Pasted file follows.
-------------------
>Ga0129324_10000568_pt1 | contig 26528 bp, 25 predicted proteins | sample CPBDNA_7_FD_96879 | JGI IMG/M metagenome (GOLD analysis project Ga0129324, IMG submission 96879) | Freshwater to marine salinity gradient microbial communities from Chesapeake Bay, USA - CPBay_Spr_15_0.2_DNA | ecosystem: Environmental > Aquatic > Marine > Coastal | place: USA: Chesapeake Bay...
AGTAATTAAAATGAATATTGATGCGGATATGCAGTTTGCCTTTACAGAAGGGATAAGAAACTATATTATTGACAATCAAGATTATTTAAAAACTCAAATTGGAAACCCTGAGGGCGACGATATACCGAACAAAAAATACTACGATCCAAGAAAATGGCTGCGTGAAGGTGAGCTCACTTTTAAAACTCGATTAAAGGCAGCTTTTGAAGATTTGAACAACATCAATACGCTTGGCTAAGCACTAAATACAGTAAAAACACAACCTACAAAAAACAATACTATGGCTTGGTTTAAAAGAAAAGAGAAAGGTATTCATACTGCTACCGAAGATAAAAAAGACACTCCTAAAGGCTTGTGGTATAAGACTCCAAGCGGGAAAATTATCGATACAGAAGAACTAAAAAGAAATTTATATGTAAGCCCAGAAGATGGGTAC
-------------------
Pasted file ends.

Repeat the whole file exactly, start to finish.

>Ga0129324_10000568_pt1 | contig 26528 bp, 25 predicted proteins | sample CPBDNA_7_FD_96879 | JGI IMG/M metagenome (GOLD analysis project Ga0129324, IMG submission 96879) | Freshwater to marine salinity gradient microbial communities from Chesapeake Bay, USA - CPBay_Spr_15_0.2_DNA | ecosystem: Environmental > Aquatic > Marine > Coastal | place: USA: Chesapeake Bay...
AGTAATTAAAATGAATATTGATGCGGATATGCAGTTTGCCTTTACAGAAGGGATAAGAAACTATATTATTGACAATCAAGATTATTTAAAAACTCAAATTGGAAACCCTGAGGGCGACGATATACCGAACAAAAAATACTACGATCCAAGAAAATGGCTGCGTGAAGGTGAGCTCACTTTTAAAACTCGATTAAAGGCAGCTTTTGAAGATTTGAACAACATCAATACGCTTGGCTAAGCACTAAATACAGTAAAAACACAACCTACAAAAAACAATACTATGGCTTGGTTTAAAAGAAAAGAGAAAGGTATTCATACTGCTACCGAAGATAAAAAAGACACTCCTAAAGGCTTGTGGTATAAGACTCCAAGCGGGAAAATTATCGATACAGAAGAACTAAAAAGAAATTTATATGTAAGCCCAGAAGATGGGTAC